Flight in World's LARGEST HELI!!! Mi-26 ULTIMATE COCKPIT MOVIE, 70 Pax! [AirClips Cockpit Docu]

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Enjoy our massive footage from the BREATHTAKING Mil Mi 26 Joyride around Minsk, operated by Ministry of Emergency Situations (Belarus) out of and into Lipki Airbase, organized by Merlintour. Want that too? You can have it! Visit https://bat.flymerlin.by and if you state you come from AirClips.com, you automatically participate in our price draw! Have fun and good luck!!!

The Mil Mi-26 is a Soviet/Russian heavy transport helicopter. Its product code is izdeliye 90. Operated by both military and civilian operators, it is the largest and most powerful helicopter to have gone into series production.
Following the incomplete development of the heavier Mil Mi-12 (prototypes known as Mil V-12) in the early 1970s, work began on a new heavy-lift helicopter, designated as the Izdeliye 90 ("Project 90") and later allocated designation Mi-26. The new design was required to have an empty weight less than half its maximum takeoff weight. The helicopter was designed by Marat Tishchenko, protégé of Mikhail Mil, founder of the OKB-329 design bureau.
The Mi-26 was designed to replace earlier Mi-6 and Mi-12 heavy lift helicopters and act as a heavy-lift helicopter for military and civil use, having twice the cabin space and payload of the Mi-6, then the world's largest and fastest production helicopter. The primary purpose of the Mi-26 was to transport military equipment such as 13-metric-ton (13,000 kg; 29,000 lb) amphibious armored personnel carriers and mobile ballistic missiles to remote locations after delivery by military transport aircraft such as the Antonov An-22 or Ilyushin Il-76.
The first Mi-26 flew on 14 December 1977 and the first production aircraft was rolled out on 4 October 1980. Development was completed in 1983 and by 1985, the Mi-26 was in Soviet military and commercial service.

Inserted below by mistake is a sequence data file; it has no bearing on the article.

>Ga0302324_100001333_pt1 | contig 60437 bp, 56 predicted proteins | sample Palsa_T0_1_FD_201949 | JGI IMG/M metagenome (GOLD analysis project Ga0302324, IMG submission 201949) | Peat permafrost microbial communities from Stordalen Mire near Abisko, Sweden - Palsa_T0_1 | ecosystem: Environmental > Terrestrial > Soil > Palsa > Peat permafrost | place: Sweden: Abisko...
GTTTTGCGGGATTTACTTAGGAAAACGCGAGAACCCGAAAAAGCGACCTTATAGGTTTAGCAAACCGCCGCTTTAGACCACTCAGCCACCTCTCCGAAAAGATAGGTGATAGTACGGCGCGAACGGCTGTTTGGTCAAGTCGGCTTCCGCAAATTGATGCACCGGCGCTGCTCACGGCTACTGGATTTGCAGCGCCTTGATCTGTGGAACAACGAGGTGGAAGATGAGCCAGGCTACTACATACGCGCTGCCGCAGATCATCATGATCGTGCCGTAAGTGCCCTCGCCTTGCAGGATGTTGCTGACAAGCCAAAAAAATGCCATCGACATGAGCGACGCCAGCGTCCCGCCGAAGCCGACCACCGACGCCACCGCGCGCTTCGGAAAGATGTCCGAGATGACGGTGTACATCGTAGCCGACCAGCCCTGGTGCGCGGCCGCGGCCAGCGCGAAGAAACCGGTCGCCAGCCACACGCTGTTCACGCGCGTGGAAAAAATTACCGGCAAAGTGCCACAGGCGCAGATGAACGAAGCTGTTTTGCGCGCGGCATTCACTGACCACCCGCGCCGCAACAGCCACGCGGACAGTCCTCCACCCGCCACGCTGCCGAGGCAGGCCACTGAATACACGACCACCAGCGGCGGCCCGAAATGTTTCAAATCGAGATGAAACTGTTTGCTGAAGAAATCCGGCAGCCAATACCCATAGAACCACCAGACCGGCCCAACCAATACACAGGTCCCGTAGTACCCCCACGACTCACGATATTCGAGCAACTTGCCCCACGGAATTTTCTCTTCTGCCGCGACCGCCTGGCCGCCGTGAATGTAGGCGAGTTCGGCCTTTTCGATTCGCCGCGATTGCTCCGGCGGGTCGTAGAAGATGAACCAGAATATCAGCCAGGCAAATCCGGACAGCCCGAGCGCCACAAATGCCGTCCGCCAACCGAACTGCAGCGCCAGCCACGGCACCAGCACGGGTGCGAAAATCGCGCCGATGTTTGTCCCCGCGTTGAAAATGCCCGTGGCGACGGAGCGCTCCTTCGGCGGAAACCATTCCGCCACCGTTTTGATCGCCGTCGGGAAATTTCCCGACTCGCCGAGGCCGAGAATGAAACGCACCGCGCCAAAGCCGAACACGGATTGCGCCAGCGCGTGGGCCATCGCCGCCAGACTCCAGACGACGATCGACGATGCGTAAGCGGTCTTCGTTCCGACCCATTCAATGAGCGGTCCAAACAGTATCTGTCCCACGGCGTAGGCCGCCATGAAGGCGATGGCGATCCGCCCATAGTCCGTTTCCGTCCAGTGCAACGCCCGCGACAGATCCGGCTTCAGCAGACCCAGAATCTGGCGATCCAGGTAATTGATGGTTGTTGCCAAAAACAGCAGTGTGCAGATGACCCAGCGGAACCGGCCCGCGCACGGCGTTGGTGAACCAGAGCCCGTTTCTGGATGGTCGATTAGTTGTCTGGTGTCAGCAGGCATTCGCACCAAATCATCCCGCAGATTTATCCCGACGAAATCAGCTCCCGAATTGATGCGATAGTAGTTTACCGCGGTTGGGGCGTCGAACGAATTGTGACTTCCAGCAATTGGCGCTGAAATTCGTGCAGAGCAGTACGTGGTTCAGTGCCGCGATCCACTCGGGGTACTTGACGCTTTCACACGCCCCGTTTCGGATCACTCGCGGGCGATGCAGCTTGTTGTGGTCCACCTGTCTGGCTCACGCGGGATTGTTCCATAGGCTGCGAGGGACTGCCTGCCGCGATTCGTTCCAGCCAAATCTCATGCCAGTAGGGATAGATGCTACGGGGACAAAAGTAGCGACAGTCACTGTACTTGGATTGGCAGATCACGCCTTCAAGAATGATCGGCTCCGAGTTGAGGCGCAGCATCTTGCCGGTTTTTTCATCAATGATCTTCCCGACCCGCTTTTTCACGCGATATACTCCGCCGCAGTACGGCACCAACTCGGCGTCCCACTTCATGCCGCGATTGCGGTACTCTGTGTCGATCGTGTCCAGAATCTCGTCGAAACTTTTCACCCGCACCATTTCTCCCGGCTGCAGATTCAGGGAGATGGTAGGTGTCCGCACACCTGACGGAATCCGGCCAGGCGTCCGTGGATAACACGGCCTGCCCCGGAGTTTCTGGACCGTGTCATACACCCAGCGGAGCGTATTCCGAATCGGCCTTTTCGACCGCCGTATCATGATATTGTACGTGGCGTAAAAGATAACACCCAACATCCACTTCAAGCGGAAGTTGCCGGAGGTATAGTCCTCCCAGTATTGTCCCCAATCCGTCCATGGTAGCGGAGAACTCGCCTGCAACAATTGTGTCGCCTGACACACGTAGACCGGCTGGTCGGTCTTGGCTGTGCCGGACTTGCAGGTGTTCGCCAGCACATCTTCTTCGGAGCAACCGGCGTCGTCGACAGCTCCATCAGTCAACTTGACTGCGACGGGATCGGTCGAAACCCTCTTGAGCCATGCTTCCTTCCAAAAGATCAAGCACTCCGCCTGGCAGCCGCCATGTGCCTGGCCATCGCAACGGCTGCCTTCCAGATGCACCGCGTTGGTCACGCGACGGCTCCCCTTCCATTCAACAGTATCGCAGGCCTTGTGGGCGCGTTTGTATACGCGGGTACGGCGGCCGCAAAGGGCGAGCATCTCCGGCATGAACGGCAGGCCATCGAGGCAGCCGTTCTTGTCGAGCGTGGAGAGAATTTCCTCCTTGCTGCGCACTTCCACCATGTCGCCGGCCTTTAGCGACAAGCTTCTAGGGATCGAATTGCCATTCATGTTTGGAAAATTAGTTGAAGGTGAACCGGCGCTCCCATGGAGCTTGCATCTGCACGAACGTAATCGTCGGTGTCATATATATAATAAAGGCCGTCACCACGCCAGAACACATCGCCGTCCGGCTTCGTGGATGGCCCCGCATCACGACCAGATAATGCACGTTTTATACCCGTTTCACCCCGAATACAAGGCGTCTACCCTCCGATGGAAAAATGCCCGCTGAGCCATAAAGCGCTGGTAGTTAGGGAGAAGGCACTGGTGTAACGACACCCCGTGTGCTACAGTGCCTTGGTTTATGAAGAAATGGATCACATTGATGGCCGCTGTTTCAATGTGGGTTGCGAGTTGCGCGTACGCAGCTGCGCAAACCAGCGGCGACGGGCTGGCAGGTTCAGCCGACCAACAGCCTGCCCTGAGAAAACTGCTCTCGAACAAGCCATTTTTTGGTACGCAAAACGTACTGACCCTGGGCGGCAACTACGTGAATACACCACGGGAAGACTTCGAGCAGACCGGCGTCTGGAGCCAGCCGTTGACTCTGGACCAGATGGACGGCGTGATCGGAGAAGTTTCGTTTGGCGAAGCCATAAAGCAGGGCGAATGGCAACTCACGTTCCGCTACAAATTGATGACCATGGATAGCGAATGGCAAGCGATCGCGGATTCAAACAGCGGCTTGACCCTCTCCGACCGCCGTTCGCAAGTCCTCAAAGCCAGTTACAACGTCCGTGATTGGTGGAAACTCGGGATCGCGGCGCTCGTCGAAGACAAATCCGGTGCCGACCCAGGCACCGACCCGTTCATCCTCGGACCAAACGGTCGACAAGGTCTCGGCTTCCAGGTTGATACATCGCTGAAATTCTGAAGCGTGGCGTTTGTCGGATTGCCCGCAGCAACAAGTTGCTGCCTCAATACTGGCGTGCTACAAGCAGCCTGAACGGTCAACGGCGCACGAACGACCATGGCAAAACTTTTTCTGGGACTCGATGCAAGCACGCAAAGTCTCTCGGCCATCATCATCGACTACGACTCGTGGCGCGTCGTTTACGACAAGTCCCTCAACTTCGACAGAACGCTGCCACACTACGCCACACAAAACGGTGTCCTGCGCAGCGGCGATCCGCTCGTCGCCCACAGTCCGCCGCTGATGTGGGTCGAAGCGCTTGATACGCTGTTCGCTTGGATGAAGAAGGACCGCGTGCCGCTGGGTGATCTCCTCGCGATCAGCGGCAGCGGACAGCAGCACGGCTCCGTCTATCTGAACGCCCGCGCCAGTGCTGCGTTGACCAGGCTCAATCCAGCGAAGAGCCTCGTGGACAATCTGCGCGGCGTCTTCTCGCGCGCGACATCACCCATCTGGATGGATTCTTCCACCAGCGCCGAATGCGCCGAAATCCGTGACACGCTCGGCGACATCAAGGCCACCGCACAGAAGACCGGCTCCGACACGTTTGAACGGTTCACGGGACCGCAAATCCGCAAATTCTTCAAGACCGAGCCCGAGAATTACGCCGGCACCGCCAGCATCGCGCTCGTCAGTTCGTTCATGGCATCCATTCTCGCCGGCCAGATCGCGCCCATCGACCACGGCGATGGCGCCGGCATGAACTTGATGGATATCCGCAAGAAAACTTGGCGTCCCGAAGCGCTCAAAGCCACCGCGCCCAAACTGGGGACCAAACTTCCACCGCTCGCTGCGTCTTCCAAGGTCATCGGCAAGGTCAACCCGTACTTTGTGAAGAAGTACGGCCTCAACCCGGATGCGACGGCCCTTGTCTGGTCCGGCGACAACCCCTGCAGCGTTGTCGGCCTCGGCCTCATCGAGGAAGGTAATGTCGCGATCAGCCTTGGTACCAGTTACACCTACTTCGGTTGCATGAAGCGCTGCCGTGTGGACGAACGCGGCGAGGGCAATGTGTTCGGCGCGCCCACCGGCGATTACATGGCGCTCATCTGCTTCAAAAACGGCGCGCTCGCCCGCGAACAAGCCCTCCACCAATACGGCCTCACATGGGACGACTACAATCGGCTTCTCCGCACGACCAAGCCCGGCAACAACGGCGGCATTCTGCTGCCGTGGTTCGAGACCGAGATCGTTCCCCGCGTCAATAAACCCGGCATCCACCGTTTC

The Mi-26 was the first factory-equipped helicopter with a single, eight-blade main lift rotor. It is capable of flight in the event of power loss by one engine (depending on aircraft mission weight) because of an engine load sharing system. While its empty weight is only slightly higher than the Mi-6's, the Mi-26 has a payload of up to 20 metric tons (20,000 kg; 44,000 lb). It is the second largest and heaviest helicopter ever constructed, after the experimental Mil V-12. The tail rotor has about the same diameter and thrust as the four-bladed main rotor fitted to the MD Helicopters MD 500.
The Mi-26's unique main gearbox is relatively light at 3,639 kg (8,023 lb)[9] but can absorb 19,725 shaft horsepower (14,709 kW), which was accomplished using a non-planetary, split-torque design with quill shafts for torque equalization. The Mil Design Bureau designed the VR-26 transmission itself, due to the normal gearbox supplier used by Mil admitting that it could not design such a gearbox. The gearbox housing is stamped aluminum. A split-torque design is also used for the 5,670 kg (12,500 lb) gearbox on the American three-engine Sikorsky CH-53K King Stallion.
As of 2016, the Mi-26 still holds the Fédération Aéronautique Internationale world record for the greatest mass lifted to 2,000 metres (6,562 ft) – 56,768.8 kilograms (125,153.8 lb) on a flight in 1982.
In July 2010 a proposed Russian-Chinese development of a 33-ton heavy-lift helicopter was announced In early 2019, Russia's state corporation Rostec inked a landmark agreement on developing a 40-ton next-generation heavy helicopter. The new aircraft is expected to be more powerful than US-made Sikorsky.
Rostvertol, the Russian helicopter manufacturer, was contracted to refurbish and upgrade the entire fleet of Mi-26s serving in the Russian Air Force, estimated to be around 20 helicopters. The upgraded aircraft is comparable to a new variant, the Mi-26T. Contract completion was planned for 2015. The contract also covered the production of 22 new Mi-26T helicopters. Eight new-built helicopters were delivered to operational units by January 2012. Under the 2010 contract, 17 new-production helicopters were delivered by 2014. In all, Rostvertol delivered fourteen Mi-26s to domestic and foreign customers in the period 2012‑14 and six helicopters in 2015. Deliveries to the Russian Air Force were continued in 2016 and 2017.
In 2016, Russia started development of PD-12V a variant of the Aviadvigatel PD-14 turbofan engine to power the Mi-26.
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